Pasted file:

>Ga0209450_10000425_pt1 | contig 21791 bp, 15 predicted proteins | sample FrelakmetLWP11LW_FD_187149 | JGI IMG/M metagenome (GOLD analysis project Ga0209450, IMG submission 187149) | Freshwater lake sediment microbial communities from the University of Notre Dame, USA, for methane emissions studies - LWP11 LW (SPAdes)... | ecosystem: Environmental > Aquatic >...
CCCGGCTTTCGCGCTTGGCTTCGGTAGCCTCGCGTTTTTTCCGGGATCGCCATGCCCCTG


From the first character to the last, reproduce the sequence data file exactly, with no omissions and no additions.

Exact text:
>Ga0209450_10000425_pt1 | contig 21791 bp, 15 predicted proteins | sample FrelakmetLWP11LW_FD_187149 | JGI IMG/M metagenome (GOLD analysis project Ga0209450, IMG submission 187149) | Freshwater lake sediment microbial communities from the University of Notre Dame, USA, for methane emissions studies - LWP11 LW (SPAdes)... | ecosystem: Environmental > Aquatic >...
CCCGGCTTTCGCGCTTGGCTTCGGTAGCCTCGCGTTTTTTCCGGGATCGCCATGCCCCTG